Found on Rodalesorganiclife.com and written by Allison Young
The most vilified food in the American diet isn’t so evil after all.
Fat is back. With coconut oil flying off shelves and meat-eating Paleo diets on the rise, people are embracing what was once a nutritional evil. But just how healthy is the shift toward butter and beef? Turns out (almost) everything we thought we knew about fat is, well, fat wrong. (You can reader more about Healthy Foods That Used To Be Bad For Us.)
MYTH: EATING FAT MAKES YOU FAT
Truth: Fat Can Actually Fill You Up So You Eat Less
“It’s true that fat has more calories per gram than carbs and protein, but eating the right types of fat as part of a healthy, balanced diet does not make you fat,” says Michelle Babb, MS, RD, author of Anti-Inflammatory Eating Made Easy. Fat is slower to digest than carbs and stimulates the release of satiety hormones, which can keep you from overeating. In fact, in one study, participants on a moderate-fat diet dropped four pounds after 18 months while the low-fat group actually gained three pounds. What’s more, fat plays a positive role in the body, from hormone production to optimal brain function, and even helps with nutrient absorption.
MYTH: SATURATED FAT CLOGS ARTERIES + CAUSES HEART ATTACKS
Truth: Research Is Challenging The Notion That Butter + Red Meat Lead To Heart Attacks
For decades we’ve been told that the saturated fat in butter, cheese, and red meat can clog arteries and cause heart attacks. Yet a study in the journal Annals of Internal Medicine found no link between eating saturated fats and increased risk of heart attacks. One study even found that higher saturated fats were associated with lower risk of heart disease. Experts aren’t exactly saying saturated fat is healthy, just that it’s not a sin. Bottom line: Moderation is key.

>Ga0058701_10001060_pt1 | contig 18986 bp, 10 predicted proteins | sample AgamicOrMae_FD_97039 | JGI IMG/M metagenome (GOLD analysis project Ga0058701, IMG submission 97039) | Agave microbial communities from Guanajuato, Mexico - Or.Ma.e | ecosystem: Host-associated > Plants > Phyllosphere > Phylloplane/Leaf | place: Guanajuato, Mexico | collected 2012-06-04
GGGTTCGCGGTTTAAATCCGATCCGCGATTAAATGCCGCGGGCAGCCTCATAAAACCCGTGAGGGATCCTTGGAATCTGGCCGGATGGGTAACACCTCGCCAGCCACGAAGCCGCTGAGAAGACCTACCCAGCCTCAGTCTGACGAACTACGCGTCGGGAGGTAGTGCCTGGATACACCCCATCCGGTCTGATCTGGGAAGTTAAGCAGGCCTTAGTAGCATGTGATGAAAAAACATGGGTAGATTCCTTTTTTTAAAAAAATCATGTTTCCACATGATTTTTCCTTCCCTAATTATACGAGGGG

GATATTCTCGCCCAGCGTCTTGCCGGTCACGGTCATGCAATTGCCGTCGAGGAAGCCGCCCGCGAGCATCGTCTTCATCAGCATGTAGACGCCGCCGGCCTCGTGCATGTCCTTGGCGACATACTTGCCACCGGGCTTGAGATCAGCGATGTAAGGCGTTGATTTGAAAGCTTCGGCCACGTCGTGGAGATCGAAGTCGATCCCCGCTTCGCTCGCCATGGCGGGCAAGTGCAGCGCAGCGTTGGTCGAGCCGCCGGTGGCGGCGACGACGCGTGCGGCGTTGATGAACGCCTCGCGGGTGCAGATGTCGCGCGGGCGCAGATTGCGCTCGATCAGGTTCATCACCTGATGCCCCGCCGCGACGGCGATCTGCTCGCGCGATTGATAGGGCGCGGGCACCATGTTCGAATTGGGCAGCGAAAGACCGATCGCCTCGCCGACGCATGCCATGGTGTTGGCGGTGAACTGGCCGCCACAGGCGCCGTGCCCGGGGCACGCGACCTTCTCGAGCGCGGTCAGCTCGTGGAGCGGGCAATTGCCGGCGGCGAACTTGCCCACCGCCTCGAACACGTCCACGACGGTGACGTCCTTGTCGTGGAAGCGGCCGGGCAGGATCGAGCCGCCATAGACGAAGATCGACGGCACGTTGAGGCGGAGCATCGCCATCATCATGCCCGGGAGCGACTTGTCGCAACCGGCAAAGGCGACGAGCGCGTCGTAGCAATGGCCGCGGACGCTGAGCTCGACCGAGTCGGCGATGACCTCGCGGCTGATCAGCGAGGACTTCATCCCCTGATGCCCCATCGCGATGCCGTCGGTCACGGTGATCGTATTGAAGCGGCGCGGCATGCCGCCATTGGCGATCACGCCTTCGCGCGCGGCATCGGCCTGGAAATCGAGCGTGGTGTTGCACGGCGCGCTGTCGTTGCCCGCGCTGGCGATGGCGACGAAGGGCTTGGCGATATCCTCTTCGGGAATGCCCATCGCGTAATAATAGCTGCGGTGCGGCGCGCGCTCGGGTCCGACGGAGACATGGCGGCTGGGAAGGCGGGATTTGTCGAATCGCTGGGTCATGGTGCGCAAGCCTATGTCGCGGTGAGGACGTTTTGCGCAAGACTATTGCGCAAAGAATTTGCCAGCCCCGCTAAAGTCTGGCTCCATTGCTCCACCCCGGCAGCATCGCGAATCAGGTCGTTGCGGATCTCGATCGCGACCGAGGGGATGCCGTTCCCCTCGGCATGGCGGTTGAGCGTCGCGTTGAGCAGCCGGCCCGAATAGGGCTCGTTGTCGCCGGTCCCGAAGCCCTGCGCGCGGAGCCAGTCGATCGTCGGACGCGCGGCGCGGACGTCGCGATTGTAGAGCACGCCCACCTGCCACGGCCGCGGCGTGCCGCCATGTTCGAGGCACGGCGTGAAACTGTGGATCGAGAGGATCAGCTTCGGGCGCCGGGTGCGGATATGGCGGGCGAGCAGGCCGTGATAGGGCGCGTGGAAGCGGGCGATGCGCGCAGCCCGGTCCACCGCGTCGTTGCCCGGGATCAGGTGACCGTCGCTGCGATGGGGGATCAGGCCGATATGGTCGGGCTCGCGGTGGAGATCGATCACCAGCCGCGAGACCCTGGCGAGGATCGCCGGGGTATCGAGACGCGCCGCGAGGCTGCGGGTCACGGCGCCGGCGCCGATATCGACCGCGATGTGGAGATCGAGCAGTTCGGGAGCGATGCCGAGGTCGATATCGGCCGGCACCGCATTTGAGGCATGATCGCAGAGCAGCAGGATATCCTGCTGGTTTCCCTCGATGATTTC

MYTH: BUTTER IS BAD
Truth: A Little Butter Isn’t Going To Hurt
Butter gets the seal of approval. A recent study in the American Journal of Clinical Nutrition found that moderate butter intake can be part of a healthy diet. But this doesn’t give you license to spike your daily coffee with grass-fed butter, slather it on toast, and coat your vegetables with the golden deliciousness. “Don’t overdo it,” warns Babb.
MYTH: EATING CHOLESTEROL-RICH EGGS RAISES BLOOD CHOLESTEROL LEVELS
Truth: The Cholesterol You Eat Has Little Or No Connection To The Cholesterol In Your Blood
The U.S. Dietary Guidelines Advice Committee recently dropped its recommendation to restrict cholesterol. Go eggs! Blood cholesterol is produced by the liver; what you eat has little impact on your levels. So skip the Egg Beaters and go for the whole egg. “It’s a protein powerhouse that’s one of the best food sources of choine, a neurotransmitter associated with memory and cognitive function,” adds Babb.
MYTH: RED MEAT IS NOT PART OF A HEALTHY DIET
Truth: Processed Meat Gets A Thumbs Down, But Not The Unprocessed Stuff
Eat the burger, but skip the added bacon. Researchers at Warsaw University found that men who ate the most processed meats—think salt-laden sausage and deli meats—were twice as likely to die of heart failure than those who ate less. What’s more, those who ate more unprocessed meat did not show an increased risk of heart disease. So given the option between bacon and burger, the burger wins.
MYTH: OLIVE OIL IS THE BOMB
Truth: We Need A Variety Of Fats In Our Diet
Olive oil is a heart-healthy monounsaturated fat with health benefits galore, but limiting yourself to one type of fat is like eating just one kind of vegetable. “Having a variety of fat-containing foods like oils, nuts, seeds, avocados, and salmon provides a broad span of essential fatty acids and phytosterols to safeguard against disease,” says Babb. Just skip the artificial trans fats, which show up as partially hydrogenated oils on labels (margarine, packaged pastries, and coffee creamers are often offenders) as they can increase your risk of cardiovascular disease.